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    EPA to begin Hidden Lane Landfill treatability study

    The Environmental Protection Agency’s five-year remedial investigation of the Hidden Lane Landfill in Sterling, first linked to trichloroethylene contamination in 1989, has concluded, allowing for a treatability study to begin.

    At an open house meeting June 2, project manager Fred Mac Millan answered questions from the community and explained the EPA’s proposed method of dealing with the plume of TCE stemming from the landfill.

    The preferred method at the moment, which will be tested for effectiveness during the treatability study, is to inject treatment compounds into the soil over the plume, which will help speed up the natural breakdown of TCE.

    Mac Millan said. “It goes through a biodegradation process so that instead of trichloroethylene, it’s dicholoroethylene, take another [chlorine molecule] off, it’s monochloride, but that breaks down pretty quick to ethene which breaks down to ethane, which is just a long-chain carbon molecule and the bacteria continue to work on that and basically it just goes away.”

    This method was devised after considering the site-specific challenges of this contamination.

    One major challenge is the depth of the TCE plume at around 400 feet underground makes it hard to reach. This is made more problematic by the fact that TCE is only partly water-soluble, which means pumping water into the ground in order to force the chemical to the surface would be almost impossible.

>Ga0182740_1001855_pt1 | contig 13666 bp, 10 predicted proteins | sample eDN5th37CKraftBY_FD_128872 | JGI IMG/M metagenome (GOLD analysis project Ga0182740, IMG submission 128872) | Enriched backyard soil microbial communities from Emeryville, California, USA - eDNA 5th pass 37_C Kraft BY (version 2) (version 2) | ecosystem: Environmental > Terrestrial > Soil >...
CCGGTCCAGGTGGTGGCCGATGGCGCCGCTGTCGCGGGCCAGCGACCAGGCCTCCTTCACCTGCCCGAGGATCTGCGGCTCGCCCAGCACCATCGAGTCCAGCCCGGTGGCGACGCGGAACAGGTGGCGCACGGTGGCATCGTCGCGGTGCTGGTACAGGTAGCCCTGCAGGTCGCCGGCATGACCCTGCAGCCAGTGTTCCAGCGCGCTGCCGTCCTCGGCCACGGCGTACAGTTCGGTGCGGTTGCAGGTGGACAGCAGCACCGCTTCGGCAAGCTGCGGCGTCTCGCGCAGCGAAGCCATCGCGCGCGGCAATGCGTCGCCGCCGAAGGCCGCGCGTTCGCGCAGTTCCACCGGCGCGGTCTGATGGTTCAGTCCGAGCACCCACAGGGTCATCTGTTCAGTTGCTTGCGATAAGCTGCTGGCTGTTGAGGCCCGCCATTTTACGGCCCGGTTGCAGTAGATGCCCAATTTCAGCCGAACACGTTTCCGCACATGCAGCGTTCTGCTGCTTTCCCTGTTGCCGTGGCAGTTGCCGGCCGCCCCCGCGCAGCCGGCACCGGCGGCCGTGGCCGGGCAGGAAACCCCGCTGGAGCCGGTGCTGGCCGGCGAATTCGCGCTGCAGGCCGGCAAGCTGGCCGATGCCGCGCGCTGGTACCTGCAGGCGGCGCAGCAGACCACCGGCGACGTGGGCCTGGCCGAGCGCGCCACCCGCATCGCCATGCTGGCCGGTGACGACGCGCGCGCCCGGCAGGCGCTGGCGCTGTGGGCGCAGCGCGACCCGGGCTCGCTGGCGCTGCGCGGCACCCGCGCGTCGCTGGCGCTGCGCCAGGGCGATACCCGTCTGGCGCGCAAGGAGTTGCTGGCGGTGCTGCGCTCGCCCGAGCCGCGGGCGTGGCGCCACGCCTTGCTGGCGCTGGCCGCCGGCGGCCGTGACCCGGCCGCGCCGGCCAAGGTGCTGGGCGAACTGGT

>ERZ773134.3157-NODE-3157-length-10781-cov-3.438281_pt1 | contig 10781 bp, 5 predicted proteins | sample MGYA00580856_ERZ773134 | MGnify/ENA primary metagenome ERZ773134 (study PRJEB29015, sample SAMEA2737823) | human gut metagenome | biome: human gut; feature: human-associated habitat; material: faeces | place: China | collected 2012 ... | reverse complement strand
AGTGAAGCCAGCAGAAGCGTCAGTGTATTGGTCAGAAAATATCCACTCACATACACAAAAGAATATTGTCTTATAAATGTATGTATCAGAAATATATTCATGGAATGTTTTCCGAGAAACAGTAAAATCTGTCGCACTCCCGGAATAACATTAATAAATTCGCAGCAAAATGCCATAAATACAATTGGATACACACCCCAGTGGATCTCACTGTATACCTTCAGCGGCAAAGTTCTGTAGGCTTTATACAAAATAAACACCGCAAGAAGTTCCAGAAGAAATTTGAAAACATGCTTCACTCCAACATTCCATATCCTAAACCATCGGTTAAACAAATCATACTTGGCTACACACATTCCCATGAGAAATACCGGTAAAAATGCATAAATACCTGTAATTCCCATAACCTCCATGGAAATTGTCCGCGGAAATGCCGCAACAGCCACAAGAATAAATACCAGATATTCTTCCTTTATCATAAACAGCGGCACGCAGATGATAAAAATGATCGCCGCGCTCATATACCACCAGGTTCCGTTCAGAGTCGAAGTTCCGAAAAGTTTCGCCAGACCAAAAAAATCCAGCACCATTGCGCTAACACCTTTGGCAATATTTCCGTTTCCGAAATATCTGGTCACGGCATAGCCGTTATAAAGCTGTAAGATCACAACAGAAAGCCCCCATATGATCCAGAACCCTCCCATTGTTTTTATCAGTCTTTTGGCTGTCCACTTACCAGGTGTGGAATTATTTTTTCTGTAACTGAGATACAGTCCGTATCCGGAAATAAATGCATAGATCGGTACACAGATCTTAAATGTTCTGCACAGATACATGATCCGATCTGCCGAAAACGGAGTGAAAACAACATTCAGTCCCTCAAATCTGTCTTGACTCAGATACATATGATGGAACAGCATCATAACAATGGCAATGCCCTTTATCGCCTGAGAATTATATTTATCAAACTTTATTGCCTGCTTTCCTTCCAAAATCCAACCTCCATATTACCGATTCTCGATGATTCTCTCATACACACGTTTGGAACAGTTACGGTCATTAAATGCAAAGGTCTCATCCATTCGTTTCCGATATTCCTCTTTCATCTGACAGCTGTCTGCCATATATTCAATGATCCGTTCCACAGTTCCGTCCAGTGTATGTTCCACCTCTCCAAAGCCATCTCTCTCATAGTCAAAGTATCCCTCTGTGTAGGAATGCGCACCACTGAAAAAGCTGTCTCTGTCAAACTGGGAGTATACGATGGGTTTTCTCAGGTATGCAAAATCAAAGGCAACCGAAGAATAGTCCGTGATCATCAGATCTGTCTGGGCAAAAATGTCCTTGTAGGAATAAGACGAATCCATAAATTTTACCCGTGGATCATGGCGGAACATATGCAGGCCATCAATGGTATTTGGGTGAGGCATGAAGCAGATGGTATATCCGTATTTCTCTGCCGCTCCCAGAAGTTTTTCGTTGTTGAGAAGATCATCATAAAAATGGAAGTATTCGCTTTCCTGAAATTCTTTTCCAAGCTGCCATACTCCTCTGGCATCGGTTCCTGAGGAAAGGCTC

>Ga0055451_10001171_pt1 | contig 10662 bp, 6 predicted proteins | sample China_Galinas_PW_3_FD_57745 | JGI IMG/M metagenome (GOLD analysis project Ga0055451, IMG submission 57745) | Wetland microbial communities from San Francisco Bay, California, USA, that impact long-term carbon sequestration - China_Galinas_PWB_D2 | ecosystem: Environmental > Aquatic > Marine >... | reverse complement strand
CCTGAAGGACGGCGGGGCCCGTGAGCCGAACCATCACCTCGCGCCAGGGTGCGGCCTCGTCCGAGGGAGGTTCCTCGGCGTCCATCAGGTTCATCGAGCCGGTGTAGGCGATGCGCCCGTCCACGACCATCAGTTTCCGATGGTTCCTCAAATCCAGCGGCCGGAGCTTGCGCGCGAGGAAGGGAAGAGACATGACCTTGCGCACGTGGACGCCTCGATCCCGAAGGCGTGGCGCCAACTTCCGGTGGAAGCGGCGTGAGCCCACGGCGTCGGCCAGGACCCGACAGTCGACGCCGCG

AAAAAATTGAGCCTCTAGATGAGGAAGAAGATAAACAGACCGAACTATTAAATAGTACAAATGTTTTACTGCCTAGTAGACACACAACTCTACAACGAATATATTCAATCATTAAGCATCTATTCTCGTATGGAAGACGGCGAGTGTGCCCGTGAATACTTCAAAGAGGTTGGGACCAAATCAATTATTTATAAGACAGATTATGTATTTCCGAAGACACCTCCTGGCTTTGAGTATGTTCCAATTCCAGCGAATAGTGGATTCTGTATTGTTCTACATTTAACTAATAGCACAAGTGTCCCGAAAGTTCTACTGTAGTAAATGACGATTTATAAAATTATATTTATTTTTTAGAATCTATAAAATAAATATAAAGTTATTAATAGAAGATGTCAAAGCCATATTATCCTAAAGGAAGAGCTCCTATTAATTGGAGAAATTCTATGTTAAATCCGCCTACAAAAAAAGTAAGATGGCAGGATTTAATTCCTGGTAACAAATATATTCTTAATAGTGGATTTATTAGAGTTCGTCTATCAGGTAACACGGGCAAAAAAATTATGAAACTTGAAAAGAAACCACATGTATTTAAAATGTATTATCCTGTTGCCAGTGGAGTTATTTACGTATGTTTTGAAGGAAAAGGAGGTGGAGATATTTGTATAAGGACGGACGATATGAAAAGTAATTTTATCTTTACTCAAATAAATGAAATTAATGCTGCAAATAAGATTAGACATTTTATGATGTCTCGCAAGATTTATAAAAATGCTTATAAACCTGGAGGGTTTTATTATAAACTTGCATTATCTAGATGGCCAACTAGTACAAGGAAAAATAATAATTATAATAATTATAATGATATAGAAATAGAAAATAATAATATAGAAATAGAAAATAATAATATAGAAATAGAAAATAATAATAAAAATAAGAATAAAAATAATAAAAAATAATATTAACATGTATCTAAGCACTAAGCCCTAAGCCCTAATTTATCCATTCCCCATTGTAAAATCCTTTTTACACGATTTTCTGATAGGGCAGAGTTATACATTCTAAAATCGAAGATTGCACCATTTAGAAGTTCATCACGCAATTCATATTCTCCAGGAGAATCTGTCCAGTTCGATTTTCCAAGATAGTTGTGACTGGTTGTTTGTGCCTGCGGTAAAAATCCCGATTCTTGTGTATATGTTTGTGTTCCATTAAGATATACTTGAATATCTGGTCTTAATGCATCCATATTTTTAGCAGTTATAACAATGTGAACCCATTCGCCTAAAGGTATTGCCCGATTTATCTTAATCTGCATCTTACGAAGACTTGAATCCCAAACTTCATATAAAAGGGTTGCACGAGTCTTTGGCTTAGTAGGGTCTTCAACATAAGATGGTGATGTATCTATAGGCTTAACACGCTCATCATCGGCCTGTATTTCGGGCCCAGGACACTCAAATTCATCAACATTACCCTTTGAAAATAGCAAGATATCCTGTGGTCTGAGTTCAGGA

Though the proposed method solves the issue of depth, it faces another challenge. The presence of fractures underground could result in the treatment compounds following an unexpected path and missing their target.

    Mac Millan said, “We’ve mapped out a lot of these fracture zones, one of them is right near the area where we want to work. What we may try to do is… ride the fracture right down into [the plume].”

    Though the remedial investigation gave initial information to determine how to fix the contamination, there is still the potential for unexpected variables.

    “The only way to make sure this will work is to test it in the field,” Mac Millan said.
    If the EPA’s tests show this method to be ineffective, they will have to find a new process.

    In the meantime, residences with water supplies contaminated by TCE are protected by whole house filtration systems installed in 2005 in order to guard against health risks of the chemical, which includes probable carcinogenic effects, among others.

    The treatability study will begin this summer, but the duration of the clean up is indeterminate depending on how quickly the study returns positive results.


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